Of course, Google doesn't have to grow Search to grow its revenue. Hypothetically, Google could pursue new lines of business and grow that way. This is a tried-and-true strategy for tech giants: Apple figured out how to outsource its manufacturing to the Pacific Rim; Amazon created a cloud service, Microsoft figured out how to transform itself into a cloud business.

Look hard at these success stories and you discover another reason that Google – and other large companies – struggle to grow by moving into adjacent lines of business. In each case – Apple, Microsoft, Amazon – the exec who led the charge into the new line of business became the company's next CEO.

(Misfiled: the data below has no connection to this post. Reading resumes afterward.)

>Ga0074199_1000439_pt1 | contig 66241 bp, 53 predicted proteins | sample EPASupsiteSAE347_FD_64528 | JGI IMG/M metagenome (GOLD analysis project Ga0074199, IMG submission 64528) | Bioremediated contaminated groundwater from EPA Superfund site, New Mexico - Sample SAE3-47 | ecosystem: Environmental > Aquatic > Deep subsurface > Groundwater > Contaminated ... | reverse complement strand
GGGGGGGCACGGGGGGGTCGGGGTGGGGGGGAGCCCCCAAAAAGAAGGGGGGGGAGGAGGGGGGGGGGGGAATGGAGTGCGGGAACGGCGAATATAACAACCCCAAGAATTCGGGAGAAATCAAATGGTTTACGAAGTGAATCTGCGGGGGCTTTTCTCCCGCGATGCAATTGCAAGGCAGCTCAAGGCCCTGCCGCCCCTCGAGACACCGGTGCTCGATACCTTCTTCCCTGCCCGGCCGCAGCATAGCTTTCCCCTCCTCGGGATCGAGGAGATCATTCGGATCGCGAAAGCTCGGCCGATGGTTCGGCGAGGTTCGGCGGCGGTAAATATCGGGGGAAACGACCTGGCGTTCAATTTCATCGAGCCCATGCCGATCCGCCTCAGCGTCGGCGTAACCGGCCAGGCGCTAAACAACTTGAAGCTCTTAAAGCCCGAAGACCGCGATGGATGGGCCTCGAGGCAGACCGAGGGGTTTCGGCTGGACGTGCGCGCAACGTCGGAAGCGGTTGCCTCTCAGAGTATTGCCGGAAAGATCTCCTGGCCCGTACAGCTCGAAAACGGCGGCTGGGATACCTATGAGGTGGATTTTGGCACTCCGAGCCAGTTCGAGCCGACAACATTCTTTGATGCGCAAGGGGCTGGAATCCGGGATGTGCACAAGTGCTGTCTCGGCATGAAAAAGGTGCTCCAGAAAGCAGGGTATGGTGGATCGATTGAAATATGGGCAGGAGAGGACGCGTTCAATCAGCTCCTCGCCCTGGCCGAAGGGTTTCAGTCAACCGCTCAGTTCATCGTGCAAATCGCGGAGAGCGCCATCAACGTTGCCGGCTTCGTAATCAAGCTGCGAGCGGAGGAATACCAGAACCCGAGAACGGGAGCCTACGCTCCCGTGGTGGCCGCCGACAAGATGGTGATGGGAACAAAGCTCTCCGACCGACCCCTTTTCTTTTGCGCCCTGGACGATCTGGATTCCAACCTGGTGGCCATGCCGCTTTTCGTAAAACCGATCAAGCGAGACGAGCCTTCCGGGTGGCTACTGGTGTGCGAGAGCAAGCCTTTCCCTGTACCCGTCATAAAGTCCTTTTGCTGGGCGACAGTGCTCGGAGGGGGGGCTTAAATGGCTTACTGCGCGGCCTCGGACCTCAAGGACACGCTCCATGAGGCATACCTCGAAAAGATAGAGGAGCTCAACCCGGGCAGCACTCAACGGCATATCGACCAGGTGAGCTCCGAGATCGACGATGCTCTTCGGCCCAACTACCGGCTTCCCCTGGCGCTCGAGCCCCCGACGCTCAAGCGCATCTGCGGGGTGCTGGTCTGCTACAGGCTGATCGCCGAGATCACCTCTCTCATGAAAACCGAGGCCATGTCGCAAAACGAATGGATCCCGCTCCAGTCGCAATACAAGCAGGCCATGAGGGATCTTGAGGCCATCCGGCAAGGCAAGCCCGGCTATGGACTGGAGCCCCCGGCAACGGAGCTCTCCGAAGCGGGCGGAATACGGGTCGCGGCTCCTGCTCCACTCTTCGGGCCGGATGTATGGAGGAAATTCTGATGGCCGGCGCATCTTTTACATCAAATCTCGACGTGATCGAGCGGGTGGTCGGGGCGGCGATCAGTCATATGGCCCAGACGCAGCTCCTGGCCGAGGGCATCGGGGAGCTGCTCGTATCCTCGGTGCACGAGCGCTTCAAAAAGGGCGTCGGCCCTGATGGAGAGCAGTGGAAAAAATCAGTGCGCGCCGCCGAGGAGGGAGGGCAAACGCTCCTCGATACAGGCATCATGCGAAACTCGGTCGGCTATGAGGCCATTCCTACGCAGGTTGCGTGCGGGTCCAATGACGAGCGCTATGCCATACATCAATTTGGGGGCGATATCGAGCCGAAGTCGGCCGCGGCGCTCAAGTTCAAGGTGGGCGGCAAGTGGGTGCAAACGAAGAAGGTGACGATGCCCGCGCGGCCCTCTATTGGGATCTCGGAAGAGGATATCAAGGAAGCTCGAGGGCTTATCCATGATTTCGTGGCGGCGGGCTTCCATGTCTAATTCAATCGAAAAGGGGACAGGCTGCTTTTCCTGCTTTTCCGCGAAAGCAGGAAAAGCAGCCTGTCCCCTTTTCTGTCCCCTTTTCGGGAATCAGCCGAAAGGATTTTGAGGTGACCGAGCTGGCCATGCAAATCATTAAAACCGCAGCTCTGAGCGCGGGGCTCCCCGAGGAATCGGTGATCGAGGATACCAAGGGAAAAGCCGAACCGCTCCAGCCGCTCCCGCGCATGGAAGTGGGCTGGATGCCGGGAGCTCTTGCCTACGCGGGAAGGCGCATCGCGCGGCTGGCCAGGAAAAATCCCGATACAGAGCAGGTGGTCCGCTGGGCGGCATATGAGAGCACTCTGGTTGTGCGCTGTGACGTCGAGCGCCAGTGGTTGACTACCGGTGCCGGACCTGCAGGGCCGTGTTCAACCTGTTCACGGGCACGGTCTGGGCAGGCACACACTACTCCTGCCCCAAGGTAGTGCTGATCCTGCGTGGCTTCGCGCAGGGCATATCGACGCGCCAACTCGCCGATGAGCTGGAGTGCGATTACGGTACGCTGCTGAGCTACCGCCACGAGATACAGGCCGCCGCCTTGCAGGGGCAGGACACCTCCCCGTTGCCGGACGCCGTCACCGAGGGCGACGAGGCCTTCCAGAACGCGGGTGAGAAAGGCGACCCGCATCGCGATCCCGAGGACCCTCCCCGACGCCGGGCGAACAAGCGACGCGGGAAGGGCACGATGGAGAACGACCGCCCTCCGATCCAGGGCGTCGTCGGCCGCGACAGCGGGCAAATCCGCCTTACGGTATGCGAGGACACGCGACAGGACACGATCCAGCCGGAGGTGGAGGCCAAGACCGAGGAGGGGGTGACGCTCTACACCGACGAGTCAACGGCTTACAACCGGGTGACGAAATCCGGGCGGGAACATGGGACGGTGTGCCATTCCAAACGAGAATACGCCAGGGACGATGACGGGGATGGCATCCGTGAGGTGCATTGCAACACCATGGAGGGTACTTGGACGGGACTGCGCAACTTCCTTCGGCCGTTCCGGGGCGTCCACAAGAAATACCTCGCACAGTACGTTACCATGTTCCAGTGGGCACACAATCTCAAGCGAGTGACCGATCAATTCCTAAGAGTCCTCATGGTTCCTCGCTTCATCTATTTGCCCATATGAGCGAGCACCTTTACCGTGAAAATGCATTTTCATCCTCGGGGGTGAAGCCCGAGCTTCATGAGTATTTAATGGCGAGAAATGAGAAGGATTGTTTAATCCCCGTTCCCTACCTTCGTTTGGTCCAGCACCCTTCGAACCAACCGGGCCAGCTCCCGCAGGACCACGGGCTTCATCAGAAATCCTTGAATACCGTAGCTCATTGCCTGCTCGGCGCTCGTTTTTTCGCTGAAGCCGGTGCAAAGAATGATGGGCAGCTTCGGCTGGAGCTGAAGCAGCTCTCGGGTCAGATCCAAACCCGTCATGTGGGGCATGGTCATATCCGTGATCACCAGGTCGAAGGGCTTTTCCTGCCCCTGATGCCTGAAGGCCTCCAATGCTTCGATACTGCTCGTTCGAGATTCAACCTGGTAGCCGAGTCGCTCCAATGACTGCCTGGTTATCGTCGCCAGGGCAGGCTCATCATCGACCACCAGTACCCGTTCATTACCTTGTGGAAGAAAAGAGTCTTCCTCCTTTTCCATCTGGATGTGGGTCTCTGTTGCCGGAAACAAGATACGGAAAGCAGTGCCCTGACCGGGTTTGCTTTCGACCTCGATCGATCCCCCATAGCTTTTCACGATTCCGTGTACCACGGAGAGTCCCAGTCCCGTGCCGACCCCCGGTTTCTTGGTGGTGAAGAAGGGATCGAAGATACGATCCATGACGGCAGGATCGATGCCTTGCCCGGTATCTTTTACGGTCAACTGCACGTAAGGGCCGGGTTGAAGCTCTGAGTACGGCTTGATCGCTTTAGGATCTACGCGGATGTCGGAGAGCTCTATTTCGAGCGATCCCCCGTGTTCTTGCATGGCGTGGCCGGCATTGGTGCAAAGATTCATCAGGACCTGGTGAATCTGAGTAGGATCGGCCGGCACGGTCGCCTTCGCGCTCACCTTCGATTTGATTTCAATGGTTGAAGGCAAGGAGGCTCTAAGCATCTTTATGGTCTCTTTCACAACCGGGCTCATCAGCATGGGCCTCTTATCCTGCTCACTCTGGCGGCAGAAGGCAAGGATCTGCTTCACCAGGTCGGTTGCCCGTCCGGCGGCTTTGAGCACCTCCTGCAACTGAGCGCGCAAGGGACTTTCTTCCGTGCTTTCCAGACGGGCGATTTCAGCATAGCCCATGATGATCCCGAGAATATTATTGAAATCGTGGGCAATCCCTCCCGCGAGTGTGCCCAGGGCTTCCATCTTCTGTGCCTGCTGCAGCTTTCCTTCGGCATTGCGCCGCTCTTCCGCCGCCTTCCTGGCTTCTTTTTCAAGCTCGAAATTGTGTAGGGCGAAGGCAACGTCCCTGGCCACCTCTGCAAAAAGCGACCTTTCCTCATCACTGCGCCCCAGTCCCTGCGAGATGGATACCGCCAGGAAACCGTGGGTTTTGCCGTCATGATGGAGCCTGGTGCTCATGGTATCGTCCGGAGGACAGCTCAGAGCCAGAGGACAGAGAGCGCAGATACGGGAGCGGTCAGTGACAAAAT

In other words: if you are an exec at a large firm and one of your rivals successfully expands the business into a new line, they become the CEO – and you don't. That ripples out within the whole org-chart: every VP who becomes an SVP, every SVP who becomes an EVP, and every EVP who becomes a president occupies a scarce spot that is worth millions of dollars to the people who lost it.

The one thing that execs reliably collaborate on is knifing their ambitious rivals in the back. They may not agree on much, but they all agree that that guy shouldn't be in charge of this lucrative new line of business.

This "curse of bigness" is why major shifts in big companies are often attended by the return of the founder – think of Gates going back to Microsoft or Brin returning to Google to oversee their AI projects. They are the only execs that other execs can't knife in the back.